“Nor do I think all conceptual art merits the viewer’s attention. Conceptual art is good only when the idea is good”. Sol LeWitt
I pricked up my ears this morning at the mention of Duchamp’s Urinal (good old Radio 4!) and then tuned in to Start The Week with more attention, since the discussion was about Modernism:
On Start the Week Andrew Marr looks at the legacy of modernism. Kevin Jackson returns to 1922, the year he argues changed the literary world with publications of Joyce’s Ulysses and TS Eliot’s The Waste Land. And Ali Smith reveals how her writing today melds different forms to explore style, love, death and the art of writing. But Will Gompertz and the composer Julian Anderson argue that art and music respectively embraced modernism earlier and more profoundly than the world of literature.
Producer: Katy Hickman.
Will Gompertz made the provocative suggestion that a curator at one of the leading British or European museums should pick works made in the last twenty years that they do not like, to create “a subjective exhibition of bad art. This would be a conversation people are dying to have”.
A little more honesty concerning conceptual art, in particular, (to which Gompertz is clearly referring), would certainly be a healthy and cleansing thing to do. But, alas, as I am quickly discovering, the art is so enmeshed, and almost indistinguishable from, the Marketplace, that it is in no one’s interests to ever admit that some of the work held in major collections and promoted by the most influential dealers and galleries just isn’t that great.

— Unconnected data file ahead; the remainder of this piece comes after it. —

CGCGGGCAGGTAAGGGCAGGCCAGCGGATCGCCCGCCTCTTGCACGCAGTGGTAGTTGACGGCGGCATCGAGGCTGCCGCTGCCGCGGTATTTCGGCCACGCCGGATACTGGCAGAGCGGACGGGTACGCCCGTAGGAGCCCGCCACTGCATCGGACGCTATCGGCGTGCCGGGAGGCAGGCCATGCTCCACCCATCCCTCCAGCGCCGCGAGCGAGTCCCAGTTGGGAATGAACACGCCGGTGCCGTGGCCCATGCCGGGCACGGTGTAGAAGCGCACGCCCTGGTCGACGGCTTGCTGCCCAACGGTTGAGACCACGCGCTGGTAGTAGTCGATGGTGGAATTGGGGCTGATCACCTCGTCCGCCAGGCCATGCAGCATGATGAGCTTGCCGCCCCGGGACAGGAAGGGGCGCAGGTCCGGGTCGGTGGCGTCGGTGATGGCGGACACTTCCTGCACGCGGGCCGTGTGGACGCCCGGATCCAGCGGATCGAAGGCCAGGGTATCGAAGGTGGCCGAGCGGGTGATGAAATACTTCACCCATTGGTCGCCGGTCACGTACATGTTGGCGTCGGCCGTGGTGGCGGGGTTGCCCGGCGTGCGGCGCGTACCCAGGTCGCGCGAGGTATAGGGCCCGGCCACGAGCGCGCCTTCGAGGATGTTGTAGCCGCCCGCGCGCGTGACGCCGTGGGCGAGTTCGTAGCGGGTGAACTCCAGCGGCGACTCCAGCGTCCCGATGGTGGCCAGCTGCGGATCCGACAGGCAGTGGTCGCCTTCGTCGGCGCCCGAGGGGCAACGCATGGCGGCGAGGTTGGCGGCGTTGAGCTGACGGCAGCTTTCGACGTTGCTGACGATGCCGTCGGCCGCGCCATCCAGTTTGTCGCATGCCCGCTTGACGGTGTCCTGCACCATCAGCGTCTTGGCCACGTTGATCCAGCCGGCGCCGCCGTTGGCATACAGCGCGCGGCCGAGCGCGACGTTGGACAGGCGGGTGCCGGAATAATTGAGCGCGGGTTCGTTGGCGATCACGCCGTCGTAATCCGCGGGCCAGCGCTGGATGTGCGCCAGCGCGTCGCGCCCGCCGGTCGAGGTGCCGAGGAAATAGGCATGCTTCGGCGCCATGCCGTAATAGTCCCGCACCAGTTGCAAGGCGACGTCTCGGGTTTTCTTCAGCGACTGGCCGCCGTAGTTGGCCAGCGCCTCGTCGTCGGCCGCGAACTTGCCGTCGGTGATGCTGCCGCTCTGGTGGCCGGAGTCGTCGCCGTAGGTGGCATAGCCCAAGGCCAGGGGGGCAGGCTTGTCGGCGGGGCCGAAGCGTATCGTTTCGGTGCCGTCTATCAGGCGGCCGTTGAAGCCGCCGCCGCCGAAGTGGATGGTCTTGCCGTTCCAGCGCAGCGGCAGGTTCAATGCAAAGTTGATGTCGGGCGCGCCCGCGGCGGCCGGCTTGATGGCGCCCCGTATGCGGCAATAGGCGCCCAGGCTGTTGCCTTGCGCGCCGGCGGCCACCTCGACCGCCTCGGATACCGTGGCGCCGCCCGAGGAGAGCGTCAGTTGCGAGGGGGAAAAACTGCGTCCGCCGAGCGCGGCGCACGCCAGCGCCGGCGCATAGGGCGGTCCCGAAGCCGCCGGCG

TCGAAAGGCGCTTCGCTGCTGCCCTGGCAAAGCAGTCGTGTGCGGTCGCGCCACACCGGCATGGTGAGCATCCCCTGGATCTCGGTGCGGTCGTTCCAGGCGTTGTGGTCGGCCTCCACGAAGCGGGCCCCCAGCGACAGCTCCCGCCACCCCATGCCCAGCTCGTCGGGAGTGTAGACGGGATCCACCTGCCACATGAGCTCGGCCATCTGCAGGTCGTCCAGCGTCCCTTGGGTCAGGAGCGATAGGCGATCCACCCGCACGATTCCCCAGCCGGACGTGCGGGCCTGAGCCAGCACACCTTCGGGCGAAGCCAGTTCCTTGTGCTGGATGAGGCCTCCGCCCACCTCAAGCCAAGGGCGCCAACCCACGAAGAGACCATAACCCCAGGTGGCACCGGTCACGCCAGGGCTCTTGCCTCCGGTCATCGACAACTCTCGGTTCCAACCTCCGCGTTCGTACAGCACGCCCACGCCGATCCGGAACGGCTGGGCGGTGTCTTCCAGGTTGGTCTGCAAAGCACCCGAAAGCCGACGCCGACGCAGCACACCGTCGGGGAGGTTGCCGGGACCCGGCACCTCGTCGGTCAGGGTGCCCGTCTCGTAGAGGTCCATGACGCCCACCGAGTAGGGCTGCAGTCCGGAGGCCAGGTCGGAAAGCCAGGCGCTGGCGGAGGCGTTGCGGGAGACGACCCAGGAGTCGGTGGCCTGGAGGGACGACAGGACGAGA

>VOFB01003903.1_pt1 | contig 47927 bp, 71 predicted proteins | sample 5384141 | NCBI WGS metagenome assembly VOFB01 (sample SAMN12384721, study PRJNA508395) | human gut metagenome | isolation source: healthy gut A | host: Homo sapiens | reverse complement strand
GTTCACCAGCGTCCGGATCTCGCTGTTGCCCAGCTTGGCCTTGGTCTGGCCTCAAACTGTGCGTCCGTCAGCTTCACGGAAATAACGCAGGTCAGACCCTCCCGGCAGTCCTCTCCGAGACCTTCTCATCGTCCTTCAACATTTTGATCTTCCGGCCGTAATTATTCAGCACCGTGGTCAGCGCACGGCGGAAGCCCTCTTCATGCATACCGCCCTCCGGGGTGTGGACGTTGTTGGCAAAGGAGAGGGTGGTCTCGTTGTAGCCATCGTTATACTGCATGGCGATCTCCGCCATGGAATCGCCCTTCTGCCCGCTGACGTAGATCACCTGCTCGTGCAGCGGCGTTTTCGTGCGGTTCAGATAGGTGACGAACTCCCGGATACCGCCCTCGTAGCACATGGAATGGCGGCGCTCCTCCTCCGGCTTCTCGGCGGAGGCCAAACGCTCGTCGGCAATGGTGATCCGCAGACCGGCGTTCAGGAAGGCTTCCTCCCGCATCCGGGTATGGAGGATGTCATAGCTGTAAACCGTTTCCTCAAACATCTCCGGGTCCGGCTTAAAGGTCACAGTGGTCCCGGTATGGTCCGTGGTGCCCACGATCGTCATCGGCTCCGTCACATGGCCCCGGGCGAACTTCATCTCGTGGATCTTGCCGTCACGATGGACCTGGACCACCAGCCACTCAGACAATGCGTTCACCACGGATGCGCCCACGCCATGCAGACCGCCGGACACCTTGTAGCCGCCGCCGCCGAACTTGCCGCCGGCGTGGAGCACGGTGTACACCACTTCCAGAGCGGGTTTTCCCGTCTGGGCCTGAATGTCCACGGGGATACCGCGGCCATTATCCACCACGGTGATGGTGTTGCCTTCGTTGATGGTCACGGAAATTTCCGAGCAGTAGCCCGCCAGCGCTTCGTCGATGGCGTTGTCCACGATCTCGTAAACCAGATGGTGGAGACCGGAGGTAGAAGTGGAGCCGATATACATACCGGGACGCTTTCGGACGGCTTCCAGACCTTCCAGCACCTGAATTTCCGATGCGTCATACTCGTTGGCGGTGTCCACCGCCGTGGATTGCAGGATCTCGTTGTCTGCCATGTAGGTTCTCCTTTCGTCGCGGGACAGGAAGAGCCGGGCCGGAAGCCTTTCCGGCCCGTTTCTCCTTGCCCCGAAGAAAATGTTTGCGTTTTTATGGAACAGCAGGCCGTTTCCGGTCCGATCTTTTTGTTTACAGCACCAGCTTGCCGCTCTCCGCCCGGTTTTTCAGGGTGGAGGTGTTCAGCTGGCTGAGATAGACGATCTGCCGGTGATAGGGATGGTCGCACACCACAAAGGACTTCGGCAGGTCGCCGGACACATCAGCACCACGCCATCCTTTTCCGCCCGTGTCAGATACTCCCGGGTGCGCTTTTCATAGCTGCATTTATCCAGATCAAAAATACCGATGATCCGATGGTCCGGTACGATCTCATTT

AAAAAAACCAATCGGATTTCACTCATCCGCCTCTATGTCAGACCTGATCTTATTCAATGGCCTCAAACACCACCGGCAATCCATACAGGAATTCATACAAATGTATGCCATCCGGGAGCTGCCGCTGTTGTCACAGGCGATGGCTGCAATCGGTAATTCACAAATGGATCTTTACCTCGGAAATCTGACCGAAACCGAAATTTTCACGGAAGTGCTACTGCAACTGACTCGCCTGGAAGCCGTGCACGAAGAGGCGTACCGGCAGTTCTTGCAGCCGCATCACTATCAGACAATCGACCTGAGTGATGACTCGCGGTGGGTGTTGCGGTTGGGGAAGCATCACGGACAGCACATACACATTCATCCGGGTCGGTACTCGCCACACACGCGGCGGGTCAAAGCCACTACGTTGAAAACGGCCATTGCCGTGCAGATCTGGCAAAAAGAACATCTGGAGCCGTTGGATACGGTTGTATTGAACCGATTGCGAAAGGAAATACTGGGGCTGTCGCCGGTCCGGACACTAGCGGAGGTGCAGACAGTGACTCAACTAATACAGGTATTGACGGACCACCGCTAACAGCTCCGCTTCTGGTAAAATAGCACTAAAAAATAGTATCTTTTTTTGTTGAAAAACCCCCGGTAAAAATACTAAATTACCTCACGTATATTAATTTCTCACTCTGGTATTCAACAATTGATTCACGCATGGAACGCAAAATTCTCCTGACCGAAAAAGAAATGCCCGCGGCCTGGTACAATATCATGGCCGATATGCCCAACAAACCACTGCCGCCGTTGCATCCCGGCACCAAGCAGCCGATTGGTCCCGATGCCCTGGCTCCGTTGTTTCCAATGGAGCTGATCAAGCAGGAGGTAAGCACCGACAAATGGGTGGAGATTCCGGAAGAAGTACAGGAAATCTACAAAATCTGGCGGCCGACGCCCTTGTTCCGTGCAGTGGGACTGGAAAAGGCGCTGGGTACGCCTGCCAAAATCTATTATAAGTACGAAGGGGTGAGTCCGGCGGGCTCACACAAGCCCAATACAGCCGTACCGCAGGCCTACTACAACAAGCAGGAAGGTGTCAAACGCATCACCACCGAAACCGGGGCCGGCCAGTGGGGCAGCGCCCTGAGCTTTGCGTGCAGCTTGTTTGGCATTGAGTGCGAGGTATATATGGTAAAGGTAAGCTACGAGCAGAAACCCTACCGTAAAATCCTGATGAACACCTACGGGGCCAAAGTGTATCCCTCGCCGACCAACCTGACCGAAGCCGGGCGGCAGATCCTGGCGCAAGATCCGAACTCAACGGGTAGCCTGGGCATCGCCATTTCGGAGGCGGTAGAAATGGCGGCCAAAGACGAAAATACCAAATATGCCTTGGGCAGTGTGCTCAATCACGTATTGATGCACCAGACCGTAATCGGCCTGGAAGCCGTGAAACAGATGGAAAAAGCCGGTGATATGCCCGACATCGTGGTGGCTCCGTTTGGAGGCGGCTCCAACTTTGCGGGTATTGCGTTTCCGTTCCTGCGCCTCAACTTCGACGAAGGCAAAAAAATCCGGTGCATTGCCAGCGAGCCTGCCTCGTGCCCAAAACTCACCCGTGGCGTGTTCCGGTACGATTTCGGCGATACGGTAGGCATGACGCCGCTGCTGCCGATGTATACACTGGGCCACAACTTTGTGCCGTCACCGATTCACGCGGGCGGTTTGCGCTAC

And so the debate rages on, with the ignorant masses on one side, decrying the whole of conceptual art as a pointless and expensive waste of time, and the cognoscenti on the other, declaring that they, and only they, know what constitutes Good Art.
I think Gompertz has a point when he says that we mostly lack the tools to be able to approach conceptual art in an objectively critical way. Julian Anderson disagreed, suggesting that what we need is more exposure in order to be able to understand the language of conceptualism. I think both are probably true, but, in order to get people to understand and feel confident around conceptual art, you have to get them through the gallery doors first…
Will Gompertz is the BBC Arts Editor.
What Are You Looking At? 150 Years of Modern Art in the Blink of an Eye is published by Viking.